Shooting lifestyle and interior design
My wife recently started an Instagram account called Modern Asian Life, where she shares contemporary Asian lifestyle photos centering around interior design and home styling (mostly from our home), artworks which she collects and curates, and jewellery that she designs.
As you can imagine, most of my photographic endeavors of late have centered around this project, with a lot of interior design, lifestyle, and product photography. It's been quite a departure from travel photography and portraiture, two of my favourite things to shoot. But I've been enjoying the process very much.
Here are some of the most important things I've learned:
1) Use a tripod for everything
When you're shooting human or animal subjects, they inevitably move and fidget, so there's a limit to how slow you can drag your shutter before you start to get motion blur. But when you're shooting interiors and products, they're inanimate and this means you can go as slow as you need to in order to get the right exposure for your shot.
This is especially useful because I shoot interiors with a small aperture (usually between f8 to f11) to get the whole interior in focus, so there's not much light hitting the sensor, and I want to keep my ISO low to minimize noise. So shutter speed becomes the key variable, and I rely on the tripod to keep my photos sharp while I drop the shutter speed low enough to give me a good exposure.
As a side-note, I don't typically set up flashes for the interior photos because I'm always short on time and honestly sometimes I'm just lazy about setting up lights just to get 1 or 2 shots, so...that's my excuse. But if you're trying to get professional, magazine-worthy interior design photos, you should absolutely consider getting a bunch of flashes and setting them up all around to get even and consistent lighting throughout the interior, and you can also use them to highlight interesting features of the interior.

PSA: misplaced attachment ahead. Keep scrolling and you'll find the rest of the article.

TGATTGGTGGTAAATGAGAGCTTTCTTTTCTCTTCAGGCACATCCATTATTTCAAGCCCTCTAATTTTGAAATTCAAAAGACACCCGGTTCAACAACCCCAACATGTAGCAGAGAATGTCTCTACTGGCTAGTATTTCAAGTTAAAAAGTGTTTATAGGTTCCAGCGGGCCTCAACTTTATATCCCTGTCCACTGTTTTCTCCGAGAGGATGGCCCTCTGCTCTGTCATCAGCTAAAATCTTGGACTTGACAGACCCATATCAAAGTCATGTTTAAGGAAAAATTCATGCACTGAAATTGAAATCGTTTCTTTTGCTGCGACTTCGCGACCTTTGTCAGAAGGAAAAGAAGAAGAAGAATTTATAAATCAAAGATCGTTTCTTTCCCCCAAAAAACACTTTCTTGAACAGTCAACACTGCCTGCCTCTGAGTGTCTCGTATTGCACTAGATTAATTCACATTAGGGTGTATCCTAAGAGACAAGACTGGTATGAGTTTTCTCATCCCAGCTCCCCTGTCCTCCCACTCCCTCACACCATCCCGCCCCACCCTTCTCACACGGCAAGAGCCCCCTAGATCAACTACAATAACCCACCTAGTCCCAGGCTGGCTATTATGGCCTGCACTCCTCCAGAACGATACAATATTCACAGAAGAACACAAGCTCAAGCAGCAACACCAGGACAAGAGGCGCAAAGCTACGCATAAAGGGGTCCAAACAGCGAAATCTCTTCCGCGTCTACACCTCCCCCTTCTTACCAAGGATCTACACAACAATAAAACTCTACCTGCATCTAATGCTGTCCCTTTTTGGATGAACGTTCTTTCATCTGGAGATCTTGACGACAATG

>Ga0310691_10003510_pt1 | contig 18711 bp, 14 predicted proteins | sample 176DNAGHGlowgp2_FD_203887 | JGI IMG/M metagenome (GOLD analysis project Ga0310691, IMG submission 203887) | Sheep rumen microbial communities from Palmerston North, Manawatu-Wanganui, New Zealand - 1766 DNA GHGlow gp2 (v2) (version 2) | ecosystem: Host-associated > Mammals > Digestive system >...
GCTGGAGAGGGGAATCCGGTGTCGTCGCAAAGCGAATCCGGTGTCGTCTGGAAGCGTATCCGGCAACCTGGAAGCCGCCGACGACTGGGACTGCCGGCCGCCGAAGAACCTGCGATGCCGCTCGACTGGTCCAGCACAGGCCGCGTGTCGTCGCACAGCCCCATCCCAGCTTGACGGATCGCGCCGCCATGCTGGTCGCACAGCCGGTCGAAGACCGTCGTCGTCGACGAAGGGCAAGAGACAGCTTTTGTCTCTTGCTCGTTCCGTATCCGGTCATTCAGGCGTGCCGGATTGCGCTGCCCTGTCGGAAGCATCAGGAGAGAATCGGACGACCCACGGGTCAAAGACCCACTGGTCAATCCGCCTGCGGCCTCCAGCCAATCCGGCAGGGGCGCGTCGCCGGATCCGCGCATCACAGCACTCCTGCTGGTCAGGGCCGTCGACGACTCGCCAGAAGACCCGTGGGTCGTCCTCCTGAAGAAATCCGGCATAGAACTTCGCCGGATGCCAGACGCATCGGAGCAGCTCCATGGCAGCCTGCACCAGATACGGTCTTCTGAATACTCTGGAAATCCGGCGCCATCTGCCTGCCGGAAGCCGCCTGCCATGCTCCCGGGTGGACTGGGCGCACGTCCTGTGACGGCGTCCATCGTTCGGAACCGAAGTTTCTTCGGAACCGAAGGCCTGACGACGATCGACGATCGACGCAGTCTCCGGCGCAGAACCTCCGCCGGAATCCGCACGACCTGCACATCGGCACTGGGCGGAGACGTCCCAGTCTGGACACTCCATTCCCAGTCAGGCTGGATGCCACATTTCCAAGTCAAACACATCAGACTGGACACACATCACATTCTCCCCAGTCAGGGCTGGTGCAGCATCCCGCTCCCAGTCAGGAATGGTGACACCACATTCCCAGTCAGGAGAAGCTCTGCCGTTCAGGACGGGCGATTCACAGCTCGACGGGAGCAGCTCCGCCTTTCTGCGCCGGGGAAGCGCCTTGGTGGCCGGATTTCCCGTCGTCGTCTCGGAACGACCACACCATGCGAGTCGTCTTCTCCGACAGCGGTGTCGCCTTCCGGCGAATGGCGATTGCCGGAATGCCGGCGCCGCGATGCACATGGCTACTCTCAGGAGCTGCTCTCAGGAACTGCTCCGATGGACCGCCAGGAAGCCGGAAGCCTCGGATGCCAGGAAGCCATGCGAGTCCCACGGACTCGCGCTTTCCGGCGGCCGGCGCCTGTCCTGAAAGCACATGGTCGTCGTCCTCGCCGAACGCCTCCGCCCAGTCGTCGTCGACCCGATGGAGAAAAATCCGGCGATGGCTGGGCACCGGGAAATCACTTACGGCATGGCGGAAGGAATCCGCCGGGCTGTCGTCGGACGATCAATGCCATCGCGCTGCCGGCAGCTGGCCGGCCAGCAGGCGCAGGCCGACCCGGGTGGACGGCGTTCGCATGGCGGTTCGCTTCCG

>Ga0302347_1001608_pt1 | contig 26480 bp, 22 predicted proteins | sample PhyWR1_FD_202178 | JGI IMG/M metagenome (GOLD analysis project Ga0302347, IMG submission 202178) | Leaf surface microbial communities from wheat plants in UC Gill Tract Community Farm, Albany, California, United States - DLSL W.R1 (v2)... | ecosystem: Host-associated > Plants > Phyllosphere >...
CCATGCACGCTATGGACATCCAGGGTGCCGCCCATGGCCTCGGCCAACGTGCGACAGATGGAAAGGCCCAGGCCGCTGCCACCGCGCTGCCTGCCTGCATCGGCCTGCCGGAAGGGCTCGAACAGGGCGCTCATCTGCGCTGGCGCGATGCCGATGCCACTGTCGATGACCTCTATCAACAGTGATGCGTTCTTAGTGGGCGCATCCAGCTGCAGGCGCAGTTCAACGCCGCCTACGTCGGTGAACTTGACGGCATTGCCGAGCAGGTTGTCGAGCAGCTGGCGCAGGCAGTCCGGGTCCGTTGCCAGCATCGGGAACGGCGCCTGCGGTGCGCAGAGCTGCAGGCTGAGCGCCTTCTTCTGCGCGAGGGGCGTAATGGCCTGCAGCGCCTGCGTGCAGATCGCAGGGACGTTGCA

The daylight photo was taken at f8, ISO 200, 9 second shutter speed using a tripod
2) Shoot products like you shoot portraits (where appropriate)
Products have shapes, textures, and features that can serve as focal points for your image. So in some cases, you can try using portrait lighting techniques to light products.
In the photos below, I used soft daylight from a large window diffused by sheer curtains to light the figures, and this is the same kind of lighting that would make for a nice casual portrait at home.
These are Anissa Kermiche's "Tit for Tat Salt & Pepper Shakers". They have a beautiful texture to them that looks like skin and feels grippy like sandpaper, and they're wonderfully sculptural.
3) Complementary color palettes
I've been focusing on paying more attention to color palettes and specifically, I've been working on shooting photos with just one or two main colors to make the photos more visually coherent. Give it a try - see if you can style things or do post-processing so that they're all shades of the same color, or shades of two colors that are opposites on the color wheel.
Here you can see the nautilus shell vase, travertine coffee table, sofa, ball cushion, plant pot, and wall are all neutral shades of beige, cream, and white, creating a coherent color palette. Even the pouf in the bottom left is a soft neutral grey.
Here, three diamond and white gold bracelets (and one with an icy jade and green jade flower centerpiece) are displayed on the neck of a donut vase. The vase is a neutral beige, and the white gold, diamonds, and white backdrop provide a very complimentary color palette. The green jade provides some color contrast.
You'll also notice that the donut vase is a great prop for shooting these bracelets because the neck of the vase is shaped like the neck of a person, with the bracelets wrapped around it like necklaces/chokers. So photographing this setup felt similar to photographing a person.
I hope you found the tips useful!
Please consider sharing your photos with the community by tagging #dharmaportraits on your Instagram photos - I'd love to see how you're using these tips to create beautiful photos.